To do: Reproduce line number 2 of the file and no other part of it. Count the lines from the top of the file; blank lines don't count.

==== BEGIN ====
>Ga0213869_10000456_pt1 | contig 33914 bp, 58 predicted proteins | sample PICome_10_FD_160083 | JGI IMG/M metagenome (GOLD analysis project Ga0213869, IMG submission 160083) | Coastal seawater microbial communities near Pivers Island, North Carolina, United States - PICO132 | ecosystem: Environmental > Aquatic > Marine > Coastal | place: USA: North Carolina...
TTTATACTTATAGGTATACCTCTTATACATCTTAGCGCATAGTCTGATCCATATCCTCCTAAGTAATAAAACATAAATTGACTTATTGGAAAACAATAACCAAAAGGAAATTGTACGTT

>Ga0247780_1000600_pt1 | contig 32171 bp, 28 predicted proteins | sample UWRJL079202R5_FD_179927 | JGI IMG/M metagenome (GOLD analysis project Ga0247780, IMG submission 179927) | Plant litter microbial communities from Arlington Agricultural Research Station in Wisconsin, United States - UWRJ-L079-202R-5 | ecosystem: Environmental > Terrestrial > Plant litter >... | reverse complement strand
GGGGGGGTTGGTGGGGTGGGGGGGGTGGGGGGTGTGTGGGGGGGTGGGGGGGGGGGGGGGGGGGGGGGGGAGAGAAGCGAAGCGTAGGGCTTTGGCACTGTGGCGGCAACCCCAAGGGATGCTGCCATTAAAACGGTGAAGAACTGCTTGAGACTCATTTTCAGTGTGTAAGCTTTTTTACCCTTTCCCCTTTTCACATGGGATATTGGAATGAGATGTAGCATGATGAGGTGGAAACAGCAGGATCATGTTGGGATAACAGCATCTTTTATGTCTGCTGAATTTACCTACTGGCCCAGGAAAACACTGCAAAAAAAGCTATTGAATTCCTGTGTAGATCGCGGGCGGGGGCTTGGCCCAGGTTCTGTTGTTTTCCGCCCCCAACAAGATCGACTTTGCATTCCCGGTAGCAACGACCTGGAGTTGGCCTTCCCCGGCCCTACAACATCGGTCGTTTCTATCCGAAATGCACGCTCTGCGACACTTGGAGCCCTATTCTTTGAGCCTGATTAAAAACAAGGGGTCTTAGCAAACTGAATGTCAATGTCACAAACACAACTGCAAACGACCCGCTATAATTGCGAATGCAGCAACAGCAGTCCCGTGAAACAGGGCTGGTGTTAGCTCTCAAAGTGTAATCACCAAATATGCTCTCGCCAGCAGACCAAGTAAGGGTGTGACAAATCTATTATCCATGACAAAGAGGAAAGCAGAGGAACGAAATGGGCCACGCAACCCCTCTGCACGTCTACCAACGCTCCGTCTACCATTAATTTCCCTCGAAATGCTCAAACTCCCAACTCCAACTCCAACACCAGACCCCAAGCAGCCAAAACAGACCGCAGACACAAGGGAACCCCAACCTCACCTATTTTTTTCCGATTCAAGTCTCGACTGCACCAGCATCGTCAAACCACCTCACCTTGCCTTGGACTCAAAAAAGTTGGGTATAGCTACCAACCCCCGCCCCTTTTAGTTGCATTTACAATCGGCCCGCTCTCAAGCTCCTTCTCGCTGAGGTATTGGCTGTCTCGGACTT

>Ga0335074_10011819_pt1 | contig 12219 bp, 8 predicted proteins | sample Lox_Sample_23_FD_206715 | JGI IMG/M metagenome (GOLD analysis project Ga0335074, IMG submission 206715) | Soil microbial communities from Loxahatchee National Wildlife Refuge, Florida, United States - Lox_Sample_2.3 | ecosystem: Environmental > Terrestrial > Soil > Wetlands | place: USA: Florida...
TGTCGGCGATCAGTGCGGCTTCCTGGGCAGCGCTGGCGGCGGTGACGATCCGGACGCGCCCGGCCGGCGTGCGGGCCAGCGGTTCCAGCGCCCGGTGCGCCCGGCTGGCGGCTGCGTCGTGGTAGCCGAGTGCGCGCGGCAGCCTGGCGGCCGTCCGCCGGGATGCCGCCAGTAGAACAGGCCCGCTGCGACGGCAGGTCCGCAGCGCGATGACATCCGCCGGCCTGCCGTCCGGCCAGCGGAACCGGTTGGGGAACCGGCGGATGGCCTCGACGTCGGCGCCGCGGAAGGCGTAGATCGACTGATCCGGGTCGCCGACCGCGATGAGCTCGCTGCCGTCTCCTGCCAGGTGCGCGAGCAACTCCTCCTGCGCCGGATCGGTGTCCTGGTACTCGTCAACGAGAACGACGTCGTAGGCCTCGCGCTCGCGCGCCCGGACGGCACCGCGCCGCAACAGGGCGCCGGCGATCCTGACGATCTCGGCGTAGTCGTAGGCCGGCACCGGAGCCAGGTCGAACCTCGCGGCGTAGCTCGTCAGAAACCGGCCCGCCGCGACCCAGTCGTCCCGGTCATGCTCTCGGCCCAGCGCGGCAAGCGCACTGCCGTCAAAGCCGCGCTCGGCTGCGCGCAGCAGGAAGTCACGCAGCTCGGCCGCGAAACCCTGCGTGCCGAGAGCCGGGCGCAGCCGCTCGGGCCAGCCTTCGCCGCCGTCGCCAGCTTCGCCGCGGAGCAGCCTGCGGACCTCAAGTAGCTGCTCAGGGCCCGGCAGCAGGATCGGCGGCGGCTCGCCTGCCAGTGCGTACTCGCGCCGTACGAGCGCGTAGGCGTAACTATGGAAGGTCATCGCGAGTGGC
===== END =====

TTTATACTTATAGGTATACCTCTTATACATCTTAGCGCATAGTCTGATCCATATCCTCCTAAGTAATAAAACATAAATTGACTTATTGGAAAACAATAACCAAAAGGAAATTGTACGTT